Integrated Flood Risk Analysis for Assessing Flood Protection Strategies

Integrated Flood Risk Analysis for Assessing Flood Protection Strategies

J. Ernst (University of Liège, Belgium), B.J. Dewals (Fund for Scientific Research F.R.S.-FNRS, Belgium), S. Detrembleur (University of Liège, Belgium), P. Archambeau (University of Liège, Belgium), S. Erpicum (University of Liège, Belgium) and M. Pirotton (University of Liège, Belgium)
DOI: 10.4018/978-1-61520-907-1.ch012


The present chapter describes an end-to-end methodology for assessing flood protection strategies, including the whole methodological process from hydrological statistics to detailed 2D hydraulic modelling, damage calculation and flood risk evaluation. This risk-based approach serves as a component of a decision-support system (DSS) developed in Belgium for identifying cost-effective flood management strategies in the context of climate change. The DSS accounts for both hydraulic and socio-economic parameters to quantify the benefits (in terms of avoided risk) and the cost of each strategy. Besides reviewing fundamentals of flood risk assessment, including the inundation model and main concepts related to flood risk, a consistent methodology for micro-scale flood risk analysis is presented in detail, combining complementary sources of GIS information such as high resolution and high accuracy land use database as well as socio-economic datasets. Finally a case study on a main tributary of river Meuse in Belgium is described.
Chapter Preview


For centuries people have settled in areas nearby rivers. They exploited rivers for many purposes, such as inland navigation, fishery, irrigation in dry regions or electricity production. They also had to face inundation events but, to a certain extent, they adapted their settlements and their behaviour to cope with this hazard. Flood occurrence and the consequences of flooding were generally accepted by society.

Nowadays, riversides are becoming more and more urbanized but the communities living along rivers tend not to accept the risk of flooding any longer. Drastic reductions in flood risk are requested. Moreover, within the framework of climate change, heavy precipitations are expected to increase in terms of frequency and intensity (IPCC 2001). In this context, it is reasonable to think that peak discharges in rivers will also rise and such events will become more frequent. Thus, protection of people threatened by flooding and integrated flood risk management are becoming issues of growing importance.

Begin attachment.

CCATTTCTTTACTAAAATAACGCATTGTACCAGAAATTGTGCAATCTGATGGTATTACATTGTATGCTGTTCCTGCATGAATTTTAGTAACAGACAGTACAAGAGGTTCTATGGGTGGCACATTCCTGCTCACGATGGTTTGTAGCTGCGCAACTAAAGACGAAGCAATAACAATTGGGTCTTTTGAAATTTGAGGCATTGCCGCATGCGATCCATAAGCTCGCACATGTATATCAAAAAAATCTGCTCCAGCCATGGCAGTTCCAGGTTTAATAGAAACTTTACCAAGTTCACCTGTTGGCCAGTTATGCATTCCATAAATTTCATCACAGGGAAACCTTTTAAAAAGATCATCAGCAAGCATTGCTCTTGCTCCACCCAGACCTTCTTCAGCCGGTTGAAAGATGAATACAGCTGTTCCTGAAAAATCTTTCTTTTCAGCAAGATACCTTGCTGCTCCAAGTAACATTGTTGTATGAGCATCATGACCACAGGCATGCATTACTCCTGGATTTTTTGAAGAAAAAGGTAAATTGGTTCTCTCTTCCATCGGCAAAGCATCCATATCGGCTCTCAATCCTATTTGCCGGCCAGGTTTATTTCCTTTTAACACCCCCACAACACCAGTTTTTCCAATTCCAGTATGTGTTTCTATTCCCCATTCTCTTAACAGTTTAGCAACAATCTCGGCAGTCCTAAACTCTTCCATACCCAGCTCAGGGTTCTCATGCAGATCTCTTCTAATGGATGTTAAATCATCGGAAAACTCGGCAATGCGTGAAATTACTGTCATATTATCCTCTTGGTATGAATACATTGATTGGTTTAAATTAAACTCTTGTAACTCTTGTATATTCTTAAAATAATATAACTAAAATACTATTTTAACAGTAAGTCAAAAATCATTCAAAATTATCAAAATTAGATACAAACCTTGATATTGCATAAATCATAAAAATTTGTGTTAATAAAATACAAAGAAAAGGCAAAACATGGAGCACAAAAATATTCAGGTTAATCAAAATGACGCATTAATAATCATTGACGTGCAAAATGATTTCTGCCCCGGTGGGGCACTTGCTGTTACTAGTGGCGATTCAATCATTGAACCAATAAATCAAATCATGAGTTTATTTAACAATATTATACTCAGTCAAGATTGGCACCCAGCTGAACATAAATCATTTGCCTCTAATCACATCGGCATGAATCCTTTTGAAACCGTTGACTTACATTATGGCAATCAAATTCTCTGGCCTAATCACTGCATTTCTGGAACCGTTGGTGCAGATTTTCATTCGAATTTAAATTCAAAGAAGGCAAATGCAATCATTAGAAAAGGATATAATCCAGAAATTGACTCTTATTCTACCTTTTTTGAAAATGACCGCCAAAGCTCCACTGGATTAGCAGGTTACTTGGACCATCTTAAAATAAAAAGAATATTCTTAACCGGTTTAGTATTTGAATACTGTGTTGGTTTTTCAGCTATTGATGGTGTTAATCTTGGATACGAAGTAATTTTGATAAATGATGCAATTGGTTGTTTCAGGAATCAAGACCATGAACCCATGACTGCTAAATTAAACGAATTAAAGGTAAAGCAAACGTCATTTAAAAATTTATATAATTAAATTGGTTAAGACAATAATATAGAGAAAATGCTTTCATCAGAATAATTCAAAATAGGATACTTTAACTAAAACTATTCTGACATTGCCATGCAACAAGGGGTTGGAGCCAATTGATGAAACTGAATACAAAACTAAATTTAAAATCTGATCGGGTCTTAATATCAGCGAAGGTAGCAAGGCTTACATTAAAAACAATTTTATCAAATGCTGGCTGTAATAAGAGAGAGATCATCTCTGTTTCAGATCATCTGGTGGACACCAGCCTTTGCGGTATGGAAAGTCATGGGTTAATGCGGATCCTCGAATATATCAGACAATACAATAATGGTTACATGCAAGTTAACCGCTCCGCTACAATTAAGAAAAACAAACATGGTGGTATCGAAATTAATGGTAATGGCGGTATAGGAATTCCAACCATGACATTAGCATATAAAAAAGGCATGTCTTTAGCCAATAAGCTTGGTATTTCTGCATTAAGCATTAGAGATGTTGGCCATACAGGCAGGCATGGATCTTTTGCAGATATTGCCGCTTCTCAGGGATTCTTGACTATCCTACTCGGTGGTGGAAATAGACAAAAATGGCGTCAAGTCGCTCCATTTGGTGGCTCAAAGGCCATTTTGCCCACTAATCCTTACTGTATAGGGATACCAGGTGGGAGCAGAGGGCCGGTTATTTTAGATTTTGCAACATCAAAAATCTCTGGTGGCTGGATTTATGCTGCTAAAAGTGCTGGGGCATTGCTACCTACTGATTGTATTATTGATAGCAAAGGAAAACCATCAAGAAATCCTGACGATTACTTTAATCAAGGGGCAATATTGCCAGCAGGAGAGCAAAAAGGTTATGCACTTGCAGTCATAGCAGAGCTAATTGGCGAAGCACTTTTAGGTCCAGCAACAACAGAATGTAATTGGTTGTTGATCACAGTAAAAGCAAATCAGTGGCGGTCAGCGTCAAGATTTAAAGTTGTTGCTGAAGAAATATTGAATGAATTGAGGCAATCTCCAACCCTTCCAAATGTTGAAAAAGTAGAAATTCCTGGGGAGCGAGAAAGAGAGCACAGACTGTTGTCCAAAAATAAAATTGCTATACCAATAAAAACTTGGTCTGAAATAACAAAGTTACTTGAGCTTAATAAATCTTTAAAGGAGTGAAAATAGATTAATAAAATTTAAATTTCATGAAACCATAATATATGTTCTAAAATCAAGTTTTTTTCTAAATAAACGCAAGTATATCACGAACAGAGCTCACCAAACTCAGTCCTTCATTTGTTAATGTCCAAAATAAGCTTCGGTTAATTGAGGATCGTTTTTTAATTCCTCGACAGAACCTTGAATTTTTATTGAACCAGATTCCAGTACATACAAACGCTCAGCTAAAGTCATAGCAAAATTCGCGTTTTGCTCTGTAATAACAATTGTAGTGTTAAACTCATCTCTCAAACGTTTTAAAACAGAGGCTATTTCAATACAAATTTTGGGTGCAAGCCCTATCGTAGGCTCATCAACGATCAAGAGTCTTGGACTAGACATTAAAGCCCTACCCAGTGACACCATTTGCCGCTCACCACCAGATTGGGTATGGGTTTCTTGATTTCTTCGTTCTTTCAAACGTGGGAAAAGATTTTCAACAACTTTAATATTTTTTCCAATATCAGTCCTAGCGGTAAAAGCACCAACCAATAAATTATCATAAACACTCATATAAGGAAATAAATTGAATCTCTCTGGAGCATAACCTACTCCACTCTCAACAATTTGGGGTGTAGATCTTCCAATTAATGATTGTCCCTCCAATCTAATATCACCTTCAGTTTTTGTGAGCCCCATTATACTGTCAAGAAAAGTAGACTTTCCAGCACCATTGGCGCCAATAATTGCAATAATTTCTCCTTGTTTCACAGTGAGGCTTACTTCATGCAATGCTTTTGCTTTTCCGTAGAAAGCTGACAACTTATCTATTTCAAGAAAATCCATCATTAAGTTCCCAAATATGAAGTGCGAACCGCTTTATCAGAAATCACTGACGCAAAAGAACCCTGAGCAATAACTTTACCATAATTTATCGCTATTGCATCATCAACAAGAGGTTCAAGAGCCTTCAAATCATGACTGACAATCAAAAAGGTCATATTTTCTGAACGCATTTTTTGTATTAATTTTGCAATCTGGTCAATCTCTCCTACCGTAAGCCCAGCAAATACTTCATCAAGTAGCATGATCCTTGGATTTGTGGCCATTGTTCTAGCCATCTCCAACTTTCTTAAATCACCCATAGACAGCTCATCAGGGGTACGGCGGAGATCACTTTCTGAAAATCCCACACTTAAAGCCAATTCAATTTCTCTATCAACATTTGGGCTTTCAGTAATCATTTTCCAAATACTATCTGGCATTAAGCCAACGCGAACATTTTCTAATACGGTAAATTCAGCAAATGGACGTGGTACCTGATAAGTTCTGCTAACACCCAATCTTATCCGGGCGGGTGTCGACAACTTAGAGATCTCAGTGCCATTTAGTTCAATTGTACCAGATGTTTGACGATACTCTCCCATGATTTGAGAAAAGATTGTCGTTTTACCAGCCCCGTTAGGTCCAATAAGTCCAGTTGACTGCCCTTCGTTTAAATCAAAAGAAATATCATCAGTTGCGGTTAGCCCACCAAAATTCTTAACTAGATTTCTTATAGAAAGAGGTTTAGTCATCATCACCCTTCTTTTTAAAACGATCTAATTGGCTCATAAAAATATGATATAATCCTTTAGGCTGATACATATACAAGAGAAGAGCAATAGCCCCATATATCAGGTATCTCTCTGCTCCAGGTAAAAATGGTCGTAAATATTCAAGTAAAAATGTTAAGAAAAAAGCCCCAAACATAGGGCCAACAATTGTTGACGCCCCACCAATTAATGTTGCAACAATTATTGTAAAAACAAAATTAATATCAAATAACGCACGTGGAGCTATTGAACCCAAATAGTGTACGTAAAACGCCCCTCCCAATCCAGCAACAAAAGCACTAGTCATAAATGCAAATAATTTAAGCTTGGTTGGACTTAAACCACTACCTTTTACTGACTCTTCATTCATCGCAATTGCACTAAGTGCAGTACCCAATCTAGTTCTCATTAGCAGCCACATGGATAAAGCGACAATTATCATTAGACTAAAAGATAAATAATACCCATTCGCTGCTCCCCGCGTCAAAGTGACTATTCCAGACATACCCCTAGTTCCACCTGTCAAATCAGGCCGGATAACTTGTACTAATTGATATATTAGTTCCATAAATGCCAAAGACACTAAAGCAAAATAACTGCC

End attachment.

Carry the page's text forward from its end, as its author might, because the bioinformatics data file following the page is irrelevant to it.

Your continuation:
At present, the design and the optimization of flood protections is gradually shifting from a method based on a single return period to a full risk analysis, which takes into account a large range of occurrence probability (Merz 2006). This type of approach may lead to cost benefit analyses, for which predicted losses are estimated from the risk analysis procedure. This chapter is in line with the framework of this emerging approach for elaborating flood management strategies. Indeed, the procedure detailed in this chapter relies on a risk modelling chain handling the data flow from statistical analysis of river flows to the risk evaluation. This risk modelling system enables to assess psycho-social impacts of floods as well as direct and tangible economic losses, with the aim of designing and optimising local flood protection strategies.

While most risk analyses are performed at macro- or meso-scale, in this chapter an original micro-scale analysis is described. It means that each asset (house, company, public building …) is analyzed individually. Such a refined investigation leads to detailed economic as well as psycho-social damage evaluations which prove to be helpful to rank different adaptation measures (e.g. mobile dikes, rehabilitation of floodplains, diversion channel …) in terms of overall effectiveness.

The developed tool also handles a large number of detailed and accurate input data necessary in such a micro-scale analysis. First, 2D flow modelling is essential for providing as an output high resolution flood maps detailing the distribution of water depth and flow velocity in the floodplains and representing interactions between main channel and floodplains. Secondly, accurate land use databases have to be used in order to identify each building individually and for determining their type (residential, industrial, petrol station …).

Complete Chapter List

Search this Book: